On May 11, the CFPB issued Bulletin 2015-02, reminding creditors to include income from the Section 8 Housing Choice Voucher (HCV) Homeownership Program when underwriting mortgage loans. Within the Bulletin, the Bureau noted that it “has become aware of one or more institutions excluding or refusing to consider income derived from the Section 8 HCV Homeownership Program during mortgage loan application and underwriting processes,” further mentioning that “some institutions have restricted the use of Section 8 HCV Homeownership Program vouchers to only certain home mortgage loan products or delivery channels.” The Bulletin warns that disparate treatment prohibited under ECOA and Reg. B may exist when a creditor does not consider Section 8 as a source of income and provides guidance on how lenders can mitigate their fair lending risk. In conjunction with the guidance, the CFPB also published a blog post, providing an overview of the Section 8 HCV Program and detailed how consumers can submit complaints if they believe they have been discriminated against.
On May 21, the FDIC’s Division of Depositor and Consumer Protection is scheduled to host a teleconference that will focus on the implementation of the new mortgage rules issued by the CFPB in 2013. According to the FDIC, officials from the banking regulator will discuss findings and highlight best practices that its examiners have noted during initial examinations in the first year since the rules became effective in 2014. Registration is required, and will begin at 2:00 p.m. EST.
CFPB Updates Mortgage Origination Examination Procedures to Include Requirements of TILA-RESPA Integrated Disclosure Rule
On May 4, the CFPB updated its Supervision and Examination Manual’s Mortgage Origination examination procedures to include guidance on how its compliance examiners will examine loan disclosures and terms of closed-end residential mortgage loans that are subject to the TILA-RESPA Integrated Disclosure (TRID) rule. The TRID examination procedures updates are reflected in module 4 of the Manual’s 8 modules, and instruct compliance examiners to review a sample of complete loan files to determine a company’s compliance. Further, if consumer complaints exist concerning the mortgage origination and closing disclosure requirements, then compliance examiners are permitted to interview the consumers included in the sample and inquire about each subject area listed in the module. The TRID rule is scheduled to go into effect August 1, 2015.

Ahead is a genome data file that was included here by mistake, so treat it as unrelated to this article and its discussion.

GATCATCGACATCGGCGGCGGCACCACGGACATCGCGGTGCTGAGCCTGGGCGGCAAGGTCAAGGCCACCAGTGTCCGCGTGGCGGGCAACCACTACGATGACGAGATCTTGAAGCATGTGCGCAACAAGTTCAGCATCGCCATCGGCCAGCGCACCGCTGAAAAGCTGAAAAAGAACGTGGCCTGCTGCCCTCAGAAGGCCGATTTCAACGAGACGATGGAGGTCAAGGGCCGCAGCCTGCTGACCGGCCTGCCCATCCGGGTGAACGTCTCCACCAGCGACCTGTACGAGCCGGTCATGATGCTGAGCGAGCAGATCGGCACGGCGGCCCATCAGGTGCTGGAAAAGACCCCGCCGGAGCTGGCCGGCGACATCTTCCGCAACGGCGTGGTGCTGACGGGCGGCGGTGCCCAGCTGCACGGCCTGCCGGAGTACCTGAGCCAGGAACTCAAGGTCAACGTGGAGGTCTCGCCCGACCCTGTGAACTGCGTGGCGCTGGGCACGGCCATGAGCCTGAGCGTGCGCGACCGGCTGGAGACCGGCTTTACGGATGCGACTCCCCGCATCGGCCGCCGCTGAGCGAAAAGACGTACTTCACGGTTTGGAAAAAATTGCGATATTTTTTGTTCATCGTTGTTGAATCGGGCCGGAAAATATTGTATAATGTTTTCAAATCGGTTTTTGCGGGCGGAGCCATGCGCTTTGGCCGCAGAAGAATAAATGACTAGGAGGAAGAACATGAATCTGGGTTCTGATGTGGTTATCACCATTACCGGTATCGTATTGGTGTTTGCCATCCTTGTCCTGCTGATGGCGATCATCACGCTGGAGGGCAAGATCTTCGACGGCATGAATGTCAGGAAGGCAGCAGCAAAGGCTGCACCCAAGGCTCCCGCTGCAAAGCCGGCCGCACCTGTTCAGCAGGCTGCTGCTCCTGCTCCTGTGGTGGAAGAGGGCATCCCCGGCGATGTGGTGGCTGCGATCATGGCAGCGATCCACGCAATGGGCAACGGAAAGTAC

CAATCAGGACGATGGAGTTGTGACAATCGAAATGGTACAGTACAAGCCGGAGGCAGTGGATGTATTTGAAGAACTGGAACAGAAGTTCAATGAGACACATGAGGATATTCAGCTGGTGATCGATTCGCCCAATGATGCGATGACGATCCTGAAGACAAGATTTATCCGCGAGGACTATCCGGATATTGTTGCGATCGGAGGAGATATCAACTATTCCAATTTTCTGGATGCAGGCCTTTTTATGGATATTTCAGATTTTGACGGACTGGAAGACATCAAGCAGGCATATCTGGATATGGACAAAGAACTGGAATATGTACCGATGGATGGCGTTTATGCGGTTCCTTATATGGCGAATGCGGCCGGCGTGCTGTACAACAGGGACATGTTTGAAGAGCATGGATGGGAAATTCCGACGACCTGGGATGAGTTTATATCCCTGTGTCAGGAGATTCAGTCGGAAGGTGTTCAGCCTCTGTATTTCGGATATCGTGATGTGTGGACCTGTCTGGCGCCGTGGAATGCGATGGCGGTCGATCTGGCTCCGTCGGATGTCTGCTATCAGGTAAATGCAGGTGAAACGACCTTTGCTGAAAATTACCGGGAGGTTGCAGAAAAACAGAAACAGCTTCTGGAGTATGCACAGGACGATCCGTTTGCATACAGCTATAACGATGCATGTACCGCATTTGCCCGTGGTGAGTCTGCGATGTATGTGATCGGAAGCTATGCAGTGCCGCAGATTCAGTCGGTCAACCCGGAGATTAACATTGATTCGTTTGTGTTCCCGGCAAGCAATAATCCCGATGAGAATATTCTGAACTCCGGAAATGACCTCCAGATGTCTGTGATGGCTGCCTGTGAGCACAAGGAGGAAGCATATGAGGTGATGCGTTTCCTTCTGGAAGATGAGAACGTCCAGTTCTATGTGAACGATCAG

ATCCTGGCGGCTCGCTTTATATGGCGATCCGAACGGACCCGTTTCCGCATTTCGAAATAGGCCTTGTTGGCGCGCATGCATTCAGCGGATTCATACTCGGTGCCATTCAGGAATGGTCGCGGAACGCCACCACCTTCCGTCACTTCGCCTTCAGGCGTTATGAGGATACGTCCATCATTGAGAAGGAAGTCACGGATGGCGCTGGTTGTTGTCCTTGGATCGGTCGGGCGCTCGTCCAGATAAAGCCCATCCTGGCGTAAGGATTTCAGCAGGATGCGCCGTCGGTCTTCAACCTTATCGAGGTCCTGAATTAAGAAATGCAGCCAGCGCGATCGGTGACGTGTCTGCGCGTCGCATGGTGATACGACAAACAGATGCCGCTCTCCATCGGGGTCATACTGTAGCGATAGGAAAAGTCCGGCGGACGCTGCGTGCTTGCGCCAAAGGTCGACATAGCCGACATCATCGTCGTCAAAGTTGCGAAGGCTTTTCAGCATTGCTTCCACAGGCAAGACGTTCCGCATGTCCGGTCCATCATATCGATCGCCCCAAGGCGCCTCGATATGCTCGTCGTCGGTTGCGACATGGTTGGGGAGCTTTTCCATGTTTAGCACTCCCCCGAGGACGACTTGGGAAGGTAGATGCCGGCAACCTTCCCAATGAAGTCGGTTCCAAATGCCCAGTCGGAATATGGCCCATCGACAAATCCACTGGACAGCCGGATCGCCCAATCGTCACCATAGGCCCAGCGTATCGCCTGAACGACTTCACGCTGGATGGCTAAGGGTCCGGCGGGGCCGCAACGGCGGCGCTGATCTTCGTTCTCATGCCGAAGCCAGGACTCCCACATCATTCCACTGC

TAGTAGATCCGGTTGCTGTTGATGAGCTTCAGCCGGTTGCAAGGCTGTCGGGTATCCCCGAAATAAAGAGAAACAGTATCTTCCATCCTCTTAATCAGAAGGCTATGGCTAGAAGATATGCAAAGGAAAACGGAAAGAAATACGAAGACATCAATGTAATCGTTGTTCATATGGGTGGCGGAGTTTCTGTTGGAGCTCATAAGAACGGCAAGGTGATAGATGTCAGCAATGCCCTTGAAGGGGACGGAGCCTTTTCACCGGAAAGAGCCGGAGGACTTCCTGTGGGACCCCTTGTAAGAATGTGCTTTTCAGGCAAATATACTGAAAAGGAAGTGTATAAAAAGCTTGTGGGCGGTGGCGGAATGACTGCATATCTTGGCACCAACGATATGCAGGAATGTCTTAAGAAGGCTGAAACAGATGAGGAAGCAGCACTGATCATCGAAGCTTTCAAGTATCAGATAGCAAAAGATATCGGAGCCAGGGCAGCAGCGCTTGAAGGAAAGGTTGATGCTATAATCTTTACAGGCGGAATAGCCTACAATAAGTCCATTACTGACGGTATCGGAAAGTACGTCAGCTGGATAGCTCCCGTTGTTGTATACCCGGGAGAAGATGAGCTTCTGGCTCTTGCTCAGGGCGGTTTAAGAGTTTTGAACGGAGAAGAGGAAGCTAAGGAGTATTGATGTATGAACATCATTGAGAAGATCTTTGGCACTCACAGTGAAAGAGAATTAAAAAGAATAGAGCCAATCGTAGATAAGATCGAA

On May 5, the CFPB released the results of its latest analysis of the credit reporting industry, finding that more than 26 million consumers are categorized as “credit invisible” (i.e., consumers without credit histories with a nationwide consumer reporting agency). The report also found that an additional 19 million consumers’ credit records (roughly 8 percent of the adult population) are unscored because of insufficient credit history or information not recently reported. Other notable findings of the study include: (i) almost 15 percent of Black and Hispanic consumers are more likely to be “credit invisible” compared to 9 percent of White consumers; and (ii) consumers in low-income neighborhoods are much more likely to be credit invisible or to have an unscored credit record. During a conference call to announce the results of the study, Kenneth Brevoort, Section Chief within the CFPB’s Office of Research, alluded to what the Bureau’s next steps may be in the area, stating that the Bureau wants “to have a better understanding of exactly what interventions are possible in the regulatory space or perhaps, industry initiatives that may improve the functioning of these markets for the consumers’ well-being.”
Federal Register Publishes CFPB Notice to Renew the Approval for the Existing Collection, “Consumer Leasing Act (Regulation M)”
On May 4, the Federal Register published the CFPB’s notice and request for comment, “Consumer Leasing Act (Regulation M) 12 CFR 1013.” The CFPB is requesting to renew the approval of Regulation M without change. Consumers depend on Regulation M to shop for and compare leases, and, under Regulation M’s recordkeeping requirement, federal and state enforcement agencies are able to determine whether consumers receive accurate and complete disclosures of loan costs. Comments regarding the renewal of Regulation M are due on or before July 6, 2015.